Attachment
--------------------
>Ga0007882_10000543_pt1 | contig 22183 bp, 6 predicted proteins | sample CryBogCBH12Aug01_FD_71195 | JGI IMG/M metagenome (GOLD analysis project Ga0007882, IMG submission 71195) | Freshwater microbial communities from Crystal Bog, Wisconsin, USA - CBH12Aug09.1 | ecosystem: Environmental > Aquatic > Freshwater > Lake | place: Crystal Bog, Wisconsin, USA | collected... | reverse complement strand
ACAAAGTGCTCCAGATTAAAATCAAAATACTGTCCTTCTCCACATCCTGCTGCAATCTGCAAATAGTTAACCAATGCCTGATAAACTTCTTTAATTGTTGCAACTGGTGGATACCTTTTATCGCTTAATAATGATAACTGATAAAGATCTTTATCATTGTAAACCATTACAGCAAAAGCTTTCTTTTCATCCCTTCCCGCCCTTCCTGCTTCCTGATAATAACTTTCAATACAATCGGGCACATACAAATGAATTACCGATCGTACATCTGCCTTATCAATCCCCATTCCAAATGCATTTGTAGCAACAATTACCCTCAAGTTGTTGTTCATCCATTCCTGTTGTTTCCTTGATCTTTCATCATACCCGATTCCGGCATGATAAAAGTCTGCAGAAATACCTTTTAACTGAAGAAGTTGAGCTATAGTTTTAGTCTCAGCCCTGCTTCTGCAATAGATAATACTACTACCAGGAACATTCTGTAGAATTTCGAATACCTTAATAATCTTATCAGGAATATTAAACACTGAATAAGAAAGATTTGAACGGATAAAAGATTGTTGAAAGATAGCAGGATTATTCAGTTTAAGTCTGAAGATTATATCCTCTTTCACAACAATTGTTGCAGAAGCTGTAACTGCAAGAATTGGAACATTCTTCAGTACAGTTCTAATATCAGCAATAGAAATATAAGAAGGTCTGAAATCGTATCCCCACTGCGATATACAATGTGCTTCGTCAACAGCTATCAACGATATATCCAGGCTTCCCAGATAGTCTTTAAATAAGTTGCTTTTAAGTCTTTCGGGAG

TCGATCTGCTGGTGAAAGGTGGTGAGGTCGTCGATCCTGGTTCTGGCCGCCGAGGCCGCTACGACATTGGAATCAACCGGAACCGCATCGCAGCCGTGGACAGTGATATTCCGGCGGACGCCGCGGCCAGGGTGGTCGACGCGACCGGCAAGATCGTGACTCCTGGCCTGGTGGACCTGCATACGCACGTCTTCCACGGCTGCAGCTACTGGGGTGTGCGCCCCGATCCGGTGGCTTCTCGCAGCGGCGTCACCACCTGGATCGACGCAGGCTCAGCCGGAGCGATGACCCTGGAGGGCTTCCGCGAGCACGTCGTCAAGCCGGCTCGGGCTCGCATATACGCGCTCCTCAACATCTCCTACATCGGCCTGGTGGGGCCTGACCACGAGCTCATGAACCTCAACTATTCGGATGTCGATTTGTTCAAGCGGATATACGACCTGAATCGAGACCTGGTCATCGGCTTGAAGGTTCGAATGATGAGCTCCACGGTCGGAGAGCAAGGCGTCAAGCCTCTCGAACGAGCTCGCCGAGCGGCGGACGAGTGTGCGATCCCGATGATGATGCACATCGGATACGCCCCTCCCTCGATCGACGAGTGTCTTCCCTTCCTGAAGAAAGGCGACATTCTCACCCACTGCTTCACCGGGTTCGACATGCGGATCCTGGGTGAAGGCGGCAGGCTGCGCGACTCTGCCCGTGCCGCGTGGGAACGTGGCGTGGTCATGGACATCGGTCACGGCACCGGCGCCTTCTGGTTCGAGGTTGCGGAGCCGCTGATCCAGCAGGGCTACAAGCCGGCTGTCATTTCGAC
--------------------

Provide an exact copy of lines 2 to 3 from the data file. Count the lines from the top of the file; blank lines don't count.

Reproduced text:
ACAAAGTGCTCCAGATTAAAATCAAAATACTGTCCTTCTCCACATCCTGCTGCAATCTGCAAATAGTTAACCAATGCCTGATAAACTTCTTTAATTGTTGCAACTGGTGGATACCTTTTATCGCTTAATAATGATAACTGATAAAGATCTTTATCATTGTAAACCATTACAGCAAAAGCTTTCTTTTCATCCCTTCCCGCCCTTCCTGCTTCCTGATAATAACTTTCAATACAATCGGGCACATACAAATGAATTACCGATCGTACATCTGCCTTATCAATCCCCATTCCAAATGCATTTGTAGCAACAATTACCCTCAAGTTGTTGTTCATCCATTCCTGTTGTTTCCTTGATCTTTCATCATACCCGATTCCGGCATGATAAAAGTCTGCAGAAATACCTTTTAACTGAAGAAGTTGAGCTATAGTTTTAGTCTCAGCCCTGCTTCTGCAATAGATAATACTACTACCAGGAACATTCTGTAGAATTTCGAATACCTTAATAATCTTATCAGGAATATTAAACACTGAATAAGAAAGATTTGAACGGATAAAAGATTGTTGAAAGATAGCAGGATTATTCAGTTTAAGTCTGAAGATTATATCCTCTTTCACAACAATTGTTGCAGAAGCTGTAACTGCAAGAATTGGAACATTCTTCAGTACAGTTCTAATATCAGCAATAGAAATATAAGAAGGTCTGAAATCGTATCCCCACTGCGATATACAATGTGCTTCGTCAACAGCTATCAACGATATATCCAGGCTTCCCAGATAGTCTTTAAATAAGTTGCTTTTAAGTCTTTCGGGAG

TCGATCTGCTGGTGAAAGGTGGTGAGGTCGTCGATCCTGGTTCTGGCCGCCGAGGCCGCTACGACATTGGAATCAACCGGAACCGCATCGCAGCCGTGGACAGTGATATTCCGGCGGACGCCGCGGCCAGGGTGGTCGACGCGACCGGCAAGATCGTGACTCCTGGCCTGGTGGACCTGCATACGCACGTCTTCCACGGCTGCAGCTACTGGGGTGTGCGCCCCGATCCGGTGGCTTCTCGCAGCGGCGTCACCACCTGGATCGACGCAGGCTCAGCCGGAGCGATGACCCTGGAGGGCTTCCGCGAGCACGTCGTCAAGCCGGCTCGGGCTCGCATATACGCGCTCCTCAACATCTCCTACATCGGCCTGGTGGGGCCTGACCACGAGCTCATGAACCTCAACTATTCGGATGTCGATTTGTTCAAGCGGATATACGACCTGAATCGAGACCTGGTCATCGGCTTGAAGGTTCGAATGATGAGCTCCACGGTCGGAGAGCAAGGCGTCAAGCCTCTCGAACGAGCTCGCCGAGCGGCGGACGAGTGTGCGATCCCGATGATGATGCACATCGGATACGCCCCTCCCTCGATCGACGAGTGTCTTCCCTTCCTGAAGAAAGGCGACATTCTCACCCACTGCTTCACCGGGTTCGACATGCGGATCCTGGGTGAAGGCGGCAGGCTGCGCGACTCTGCCCGTGCCGCGTGGGAACGTGGCGTGGTCATGGACATCGGTCACGGCACCGGCGCCTTCTGGTTCGAGGTTGCGGAGCCGCTGATCCAGCAGGGCTACAAGCCGGCTGTCATTTCGAC